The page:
Wednesday 22 August 2012

Foraging and Beekeeping

I've blogged a couple of times recently about foraging (see my posts here and here) so I was particularly pleased to get a press ticket (via Clicket) for this talk at the Edinburgh International Book Festival.

Alys Fowler is the author of several books, most recently The Thrifty Forager. She gave a very informative illustrated mini-presentation on some of the plant species that can be foraged in urban areas of the UK. She recommended the young leaves of lime (linden) trees as a lettuce substitute, while pointing out that the flowers make a lovely tea. Chickweed, sow thistle and wild rocket are all species whose leaves can be used in salads. The leaves of many species including nettles, dead nettles and bladder campion can be used in soups. She gave a wonderful description of garlic mustard leaves as a 'Willy Wonka type of foraged leaf, it starts off as a very strong mustard taste, then as you chew it changes into a very distinctive garlic flavour. She talked about the value of urban apples, and explained that apple trees store pollution in their leaves and the apples themselves are free of toxins as long as you peel them. She also made a very clear plea for people to be considerate foragers and to take only what they need and to be sure to leave enough for other foragers and more importantly the wildlife.Her book also goes into quite some detail apparently (though she didn't say a lot about this in the presentation) about the need to plant edible landscapes and she recommended Incredible Edible Todmorden as an example of a community that has really dedicated itself to creating such a landscape.

Steve Benbow is the owner of the London Honey Company and author of Urban Beekeeper. He keeps bee hives across London including on the roofs of iconic buildings like the Tate Gallery and Fortnum and Mason (where the bee hives are particularly decorative and a red carpet was laid out on the day the hives were officially opened!). These bees produce excellent honey. Steve spoke about his journey as a beekeeper, starting with the bee hives on the tops of New York apartment blocks which had been his first inspiration. He has designed a bee taxi, that is decorated on the outside in a furry bee design, inside of which is a cinema that shows bee movies to educate children and young people on the importance of bees. He recommends UK bee keepers to use British bees, which are dark (so they can absorb heat) and don't mind the rain too much, they're also thrifty and hard working compared to the golden coloured bees from hotter climates, which also get really stressed on the journey when they're imported here.

Both Alys and Steve have found that foraging and beekeeping have helped them to develop friendships and community links as well as helping them to feel more a part of their local ecology.

The Thrifty Forager by Alys Fowler is published by Kyle Books

The Urban Beekeeper by Steve Benbow is published by Square Peg

This morning, I had been lucky enough to have a ticket for Mark Lawson's excellent interview with Iam McEwan at the BBC Edinburgh Festival. You can catch it on Front Row, Radio 4 tonight at 7.15pm.

And I'm delighted to have a piece on late summer at Musselburgh up at Lothian Life

As ever, red text contains hyperlinks that take you to other pages where you can find out more.


Carrie said...

Oh how fab! I was so tempted by this show. Thanks for the overview.

The Weaver of Grass said...

I am not into bee keeping Juliet and I am afraid that I don't like honey very much.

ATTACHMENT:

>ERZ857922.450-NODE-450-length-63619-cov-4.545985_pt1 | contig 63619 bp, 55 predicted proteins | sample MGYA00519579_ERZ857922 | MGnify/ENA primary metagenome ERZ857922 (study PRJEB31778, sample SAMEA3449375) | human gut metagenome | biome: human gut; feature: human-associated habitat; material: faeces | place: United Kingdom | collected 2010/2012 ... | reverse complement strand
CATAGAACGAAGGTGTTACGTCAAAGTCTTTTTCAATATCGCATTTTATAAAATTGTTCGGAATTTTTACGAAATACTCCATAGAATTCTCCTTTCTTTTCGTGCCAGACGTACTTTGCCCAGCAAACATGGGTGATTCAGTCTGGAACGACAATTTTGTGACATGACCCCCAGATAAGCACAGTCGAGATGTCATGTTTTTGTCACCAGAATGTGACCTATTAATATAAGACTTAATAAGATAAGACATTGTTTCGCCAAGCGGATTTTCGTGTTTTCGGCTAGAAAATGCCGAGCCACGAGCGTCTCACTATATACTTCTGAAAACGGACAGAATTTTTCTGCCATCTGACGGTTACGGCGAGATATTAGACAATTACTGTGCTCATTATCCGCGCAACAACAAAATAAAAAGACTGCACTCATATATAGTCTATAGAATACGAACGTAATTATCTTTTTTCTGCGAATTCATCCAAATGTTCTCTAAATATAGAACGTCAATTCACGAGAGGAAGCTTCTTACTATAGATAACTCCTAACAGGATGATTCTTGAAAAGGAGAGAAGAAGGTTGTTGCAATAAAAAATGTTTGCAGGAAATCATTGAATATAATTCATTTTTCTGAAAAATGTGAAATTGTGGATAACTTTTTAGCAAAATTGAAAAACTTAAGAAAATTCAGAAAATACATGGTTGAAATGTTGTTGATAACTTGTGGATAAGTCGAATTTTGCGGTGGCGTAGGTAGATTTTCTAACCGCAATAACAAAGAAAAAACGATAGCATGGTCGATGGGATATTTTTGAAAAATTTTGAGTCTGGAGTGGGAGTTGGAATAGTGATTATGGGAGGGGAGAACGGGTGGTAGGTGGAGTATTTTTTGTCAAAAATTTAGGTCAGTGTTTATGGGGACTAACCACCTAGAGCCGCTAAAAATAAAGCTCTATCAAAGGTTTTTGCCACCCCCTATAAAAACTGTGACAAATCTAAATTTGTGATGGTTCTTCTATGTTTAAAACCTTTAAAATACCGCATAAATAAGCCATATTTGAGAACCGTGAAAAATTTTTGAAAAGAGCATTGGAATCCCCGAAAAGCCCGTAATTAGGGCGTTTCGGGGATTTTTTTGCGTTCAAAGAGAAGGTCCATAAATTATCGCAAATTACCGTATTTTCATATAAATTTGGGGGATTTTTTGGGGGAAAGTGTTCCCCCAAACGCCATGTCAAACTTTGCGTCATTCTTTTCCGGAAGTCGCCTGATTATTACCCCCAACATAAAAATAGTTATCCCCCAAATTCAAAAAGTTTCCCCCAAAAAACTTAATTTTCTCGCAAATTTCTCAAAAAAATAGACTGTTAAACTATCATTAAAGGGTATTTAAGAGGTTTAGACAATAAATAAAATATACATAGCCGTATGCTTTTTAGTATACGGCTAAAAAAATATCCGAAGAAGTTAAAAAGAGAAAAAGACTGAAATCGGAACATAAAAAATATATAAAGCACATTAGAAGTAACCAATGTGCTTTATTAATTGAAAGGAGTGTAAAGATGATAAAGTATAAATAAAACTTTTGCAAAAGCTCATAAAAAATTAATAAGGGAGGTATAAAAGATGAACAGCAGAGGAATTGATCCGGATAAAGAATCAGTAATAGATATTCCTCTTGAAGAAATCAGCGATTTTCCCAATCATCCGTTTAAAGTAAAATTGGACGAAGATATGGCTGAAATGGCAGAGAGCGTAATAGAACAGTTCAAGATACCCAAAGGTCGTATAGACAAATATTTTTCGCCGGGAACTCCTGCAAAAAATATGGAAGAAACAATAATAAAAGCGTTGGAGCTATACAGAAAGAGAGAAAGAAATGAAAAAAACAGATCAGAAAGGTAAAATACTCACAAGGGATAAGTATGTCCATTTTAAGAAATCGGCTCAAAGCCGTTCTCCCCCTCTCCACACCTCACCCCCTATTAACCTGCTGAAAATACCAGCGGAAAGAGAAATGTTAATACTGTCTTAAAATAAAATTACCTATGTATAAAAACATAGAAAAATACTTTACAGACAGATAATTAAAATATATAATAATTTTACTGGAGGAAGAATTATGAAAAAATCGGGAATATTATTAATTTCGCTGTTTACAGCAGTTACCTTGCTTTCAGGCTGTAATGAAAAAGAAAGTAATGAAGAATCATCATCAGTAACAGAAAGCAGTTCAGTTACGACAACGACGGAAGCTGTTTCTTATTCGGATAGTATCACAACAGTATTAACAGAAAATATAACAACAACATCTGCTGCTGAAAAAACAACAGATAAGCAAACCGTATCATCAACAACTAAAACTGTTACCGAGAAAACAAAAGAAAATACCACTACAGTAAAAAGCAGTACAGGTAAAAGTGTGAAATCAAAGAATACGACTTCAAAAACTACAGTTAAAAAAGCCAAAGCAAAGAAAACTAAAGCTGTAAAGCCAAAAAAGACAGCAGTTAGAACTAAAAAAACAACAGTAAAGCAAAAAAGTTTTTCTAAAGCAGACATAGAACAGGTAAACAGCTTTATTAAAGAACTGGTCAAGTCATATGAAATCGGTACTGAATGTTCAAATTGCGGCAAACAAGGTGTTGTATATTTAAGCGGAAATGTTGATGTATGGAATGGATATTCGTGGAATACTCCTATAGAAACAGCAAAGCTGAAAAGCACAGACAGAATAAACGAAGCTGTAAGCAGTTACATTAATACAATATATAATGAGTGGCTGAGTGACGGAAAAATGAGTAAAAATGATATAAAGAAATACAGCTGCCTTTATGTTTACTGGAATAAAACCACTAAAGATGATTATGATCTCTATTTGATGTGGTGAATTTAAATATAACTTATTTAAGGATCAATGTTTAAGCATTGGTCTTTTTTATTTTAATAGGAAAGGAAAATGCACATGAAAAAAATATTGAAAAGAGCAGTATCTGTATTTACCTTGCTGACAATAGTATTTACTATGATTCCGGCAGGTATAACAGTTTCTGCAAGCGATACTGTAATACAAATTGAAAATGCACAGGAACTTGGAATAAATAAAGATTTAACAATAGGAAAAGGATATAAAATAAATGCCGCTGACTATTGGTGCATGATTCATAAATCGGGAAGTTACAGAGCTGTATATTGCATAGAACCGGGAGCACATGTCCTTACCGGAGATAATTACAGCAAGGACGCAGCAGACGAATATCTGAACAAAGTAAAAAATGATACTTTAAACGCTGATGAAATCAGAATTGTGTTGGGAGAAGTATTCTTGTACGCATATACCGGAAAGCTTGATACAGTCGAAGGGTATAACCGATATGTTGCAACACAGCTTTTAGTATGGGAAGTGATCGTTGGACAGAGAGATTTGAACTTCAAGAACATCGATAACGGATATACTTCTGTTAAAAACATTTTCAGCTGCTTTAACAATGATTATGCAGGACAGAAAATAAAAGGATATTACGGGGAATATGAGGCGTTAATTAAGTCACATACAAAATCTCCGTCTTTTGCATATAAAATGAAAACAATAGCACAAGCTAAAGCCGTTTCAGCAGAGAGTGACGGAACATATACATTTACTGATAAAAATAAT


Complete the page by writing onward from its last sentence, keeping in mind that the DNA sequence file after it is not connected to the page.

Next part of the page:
I do, however, like Iain McEwan's books! Lucky you.

Dartford Warbler said...

I hope you enjoy the Ian McEwan interview. I wasn`t so keen on "Solar" but I have enjoyed his other books.

Alys Fowlers Foraging book sounds good. I do put allsorts into salads but didn`t know that sow thistle was OK.

Crafty Green Poet said...

Carrie - it was an excellent discussion!

Weaver, I love honey and would like to keep bees but there's nowhere suitable where we live!

Dartford Warbler - it was an excellent interview, I've not read Solar, but want to do so because of the subject matter. I didn't know about sow thistle either, and was quite surprised in fact!

Lucy said...

I prefer honey to Ian McEwan! Steve Benbow was on R4 a little while ago, really interesting. He goes around on his bike in London looking for his bees to see what they're feeding on, he can recognise them because of their colour, he said.

My auntie Elsie was said to have cured a sick cow and saved its life by feeding it on sow thistles, that was probably about 100 years ago. I've tried eating it, but find it bitter and uninteresting, and uncooked the spines are a bit spiny! Chickweed is OK, soft and quite mildly flavoured but as with many wild greens has to be consumed in moderation or can lead to stomach upsets and diarrhoea for a lot of people.

I got the Scotland's Wild Harvests book today, though it could be useful here too, looks good. I am determined to track down sea buckthorn!

eileeninmd said...

Thanks for sharing your review on the discussion. My neighbor is a beekeeper, I love the honey. i hope you are having a great week!

Pomona said...

We have started planting a forest garden which is supposed to end up as a permanent edible landscape. Martin Crawford recommends Tilia - I certainly like limeflower tea! Alys Fowler's book sounds really interesting.

Pomona x

Ms Sparrow said...

Interesting comments about British bees!

RG said...

UUUhhhooo - A nice hot mug of Linden flower tea with a big dollop of wild honey!!!

I may have mentioned this before - Sharon, the Bird Chick, who does Disapproving Rabbits with her husband, keeps bees with Neil Gaiman and they often win prizes in the Minnesota fair. She sometimes blogs about the experiences on her Birdchick blog!
"Eat Your Yard" is a movement around here!